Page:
Radicals in the Scrabble world are bitching and moaning these days over a new rule in England that permits personal, brand, company and place names. Trust the English to stir things up; you'd think they invented the language.
Hatched at corporate headquarters, Mattel - the toy conglomerate that holds the world (but not the North American) rights on the Scrabble brand - didn't bother to consult U.K. Scrabble clubs over the change, knowing full well it wouldn't go over. But Mattel doesn't particularly care what the club players think, because they make up only a tiny share of the market.
Scrabble in the U.K. already has 30,000 more words than the 100,000 allowable in the United States and Canada. Obviously, the sport is ruled by profligates and free thinkers who are now putting forward the revolutionary idea that names are words, too. Nick and Sandy and Hank and Nancy have long enjoyed life inside the cover of dictionaries, because they're nouns or verbs in their own right. But for every tom, dick and harry, there's a Sidney and Elizabeth and Celia excluded.
Names are on a rung of their own on the ladder of words, and that rung is at the bottom. It's not by accident they're not in dictionaries. Names are tags for individuals and are - by design, really - devoid of descriptive power. There is nothing to define. There is no such thing as a phil, even if you know a Phil. Whereas a real noun, such as "gravel," instantly conveys a slew of impressions.
A name need not make sense on any level. It's the perfect instance of an arbitrary event. I know a newborn christened Allie but who is, in fact, called Pidge, Pigeon, Wurzer, Ballamy, Manudo and Munmun. The names change faster than the child herself, but she answers to every one of them.
The business of what's a word is already a hornet's nest of special interests in the world of dictionaries, and its prosecution is at the very heart of The Official Scrabble Players Dictionary - which is put together by Scrabble players, not word experts. They regularly mine the legitimate dictionaries, as they did to create their bible in the first place, and announce a list of newly legitimate words every couple of years. The last go-round, for example, included "krewe": "a private group participating in the New Orleans Mardi Gras."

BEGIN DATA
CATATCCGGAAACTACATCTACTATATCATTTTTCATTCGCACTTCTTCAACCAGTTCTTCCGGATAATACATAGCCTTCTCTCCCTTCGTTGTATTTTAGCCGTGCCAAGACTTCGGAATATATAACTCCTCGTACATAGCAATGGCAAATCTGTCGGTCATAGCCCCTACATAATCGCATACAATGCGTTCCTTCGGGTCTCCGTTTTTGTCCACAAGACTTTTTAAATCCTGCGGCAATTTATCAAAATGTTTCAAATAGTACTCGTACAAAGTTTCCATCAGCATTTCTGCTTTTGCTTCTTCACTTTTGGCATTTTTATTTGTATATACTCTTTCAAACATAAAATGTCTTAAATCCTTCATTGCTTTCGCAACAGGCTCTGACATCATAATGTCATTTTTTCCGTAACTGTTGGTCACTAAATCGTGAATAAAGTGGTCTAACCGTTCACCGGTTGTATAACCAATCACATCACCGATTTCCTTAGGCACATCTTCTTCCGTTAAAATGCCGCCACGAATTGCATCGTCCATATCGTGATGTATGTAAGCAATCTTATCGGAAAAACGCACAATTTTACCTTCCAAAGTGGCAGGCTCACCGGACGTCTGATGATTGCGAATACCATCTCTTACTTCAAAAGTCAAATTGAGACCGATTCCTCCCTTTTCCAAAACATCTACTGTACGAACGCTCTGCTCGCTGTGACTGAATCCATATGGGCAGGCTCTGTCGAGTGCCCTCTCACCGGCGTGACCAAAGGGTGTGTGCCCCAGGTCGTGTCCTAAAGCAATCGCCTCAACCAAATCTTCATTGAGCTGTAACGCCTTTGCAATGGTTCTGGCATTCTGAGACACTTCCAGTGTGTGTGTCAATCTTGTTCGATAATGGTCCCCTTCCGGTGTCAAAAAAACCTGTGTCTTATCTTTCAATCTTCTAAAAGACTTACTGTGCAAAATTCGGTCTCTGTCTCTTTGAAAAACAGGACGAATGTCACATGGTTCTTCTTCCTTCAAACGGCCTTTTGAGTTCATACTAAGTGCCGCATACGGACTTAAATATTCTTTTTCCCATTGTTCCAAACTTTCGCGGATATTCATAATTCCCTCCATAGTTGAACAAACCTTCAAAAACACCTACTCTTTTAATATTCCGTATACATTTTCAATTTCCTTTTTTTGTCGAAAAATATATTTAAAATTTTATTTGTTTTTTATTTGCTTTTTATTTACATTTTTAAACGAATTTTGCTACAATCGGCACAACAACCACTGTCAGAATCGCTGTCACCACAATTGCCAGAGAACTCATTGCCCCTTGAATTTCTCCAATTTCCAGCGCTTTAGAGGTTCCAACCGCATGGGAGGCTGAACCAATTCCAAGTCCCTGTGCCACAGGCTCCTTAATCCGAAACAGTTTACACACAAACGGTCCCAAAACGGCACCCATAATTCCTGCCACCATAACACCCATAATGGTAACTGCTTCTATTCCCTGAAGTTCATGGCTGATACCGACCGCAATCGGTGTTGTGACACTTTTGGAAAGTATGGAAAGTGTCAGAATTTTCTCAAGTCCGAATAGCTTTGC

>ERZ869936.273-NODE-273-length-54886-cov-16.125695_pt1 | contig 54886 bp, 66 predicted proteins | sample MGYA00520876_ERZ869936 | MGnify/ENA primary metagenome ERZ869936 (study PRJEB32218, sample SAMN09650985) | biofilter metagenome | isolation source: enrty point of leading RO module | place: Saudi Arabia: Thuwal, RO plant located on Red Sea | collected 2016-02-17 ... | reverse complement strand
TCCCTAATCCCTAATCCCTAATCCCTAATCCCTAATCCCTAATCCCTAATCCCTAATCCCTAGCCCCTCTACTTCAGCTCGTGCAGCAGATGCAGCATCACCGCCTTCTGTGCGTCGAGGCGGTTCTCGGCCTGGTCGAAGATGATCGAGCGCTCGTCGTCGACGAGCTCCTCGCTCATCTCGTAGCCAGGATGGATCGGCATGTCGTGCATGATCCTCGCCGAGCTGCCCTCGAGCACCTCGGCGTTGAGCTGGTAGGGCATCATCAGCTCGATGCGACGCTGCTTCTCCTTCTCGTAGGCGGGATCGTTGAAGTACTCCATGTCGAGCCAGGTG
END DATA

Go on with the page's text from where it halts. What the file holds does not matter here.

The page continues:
Some Australian players are trying to drum up support for the inclusion of the word "erm" as an expression of doubt, as well as "gank" (to borrow web content without permission) and "nup" (a flippant form of no).
Proper nouns do not belong in dictionaries, but why not in Scrabble, where definitions don't matter? Crosswords have never suffered from their inclusion, and crosswords have been around a lot longer.
The proposal to allow names in the game will have no import on club and tournament Scrabble, which will continue to exclude them and, no doubt, feel more virtuous for it. The new name-laden version is only meant for people who play for fun.
Notwithstanding, Charlie Brooker at The Guardian grumbles about "bastardized flavours." The Hindustan Times (Indians are mad Scrabblers) quotes Mauro Pratesi, chairman of the London Scrabble League, as saying: "They are just tarting up the game. I don't think Scrabble people will be happy."
Some of the most shocked observers characterize the new "trick edition" of Scrabble as a crass partnership with the corporations to promote themselves to the status of words. There's already an honourable history of brand names eventually making the grade as bona fide words - hoover, xerox, kleenex, jello, even fedex. But they had to walk the walk.
Given the commercial motive behind the new edition of Scrabble, it's unlikely that a list of acceptable names will ever be assembled. If, say, a dispute arises during the course of play over whether Tayshaun is a name, the mob will have to rule. It could be interesting. Google would be all you'd ever need. Tens of thousands of new entries will flood the game, chaos will rule and the whole business will quickly devolve into sheer fun.
Jamie Craig's word-gaming novel, 26 , will be published this year in Paris.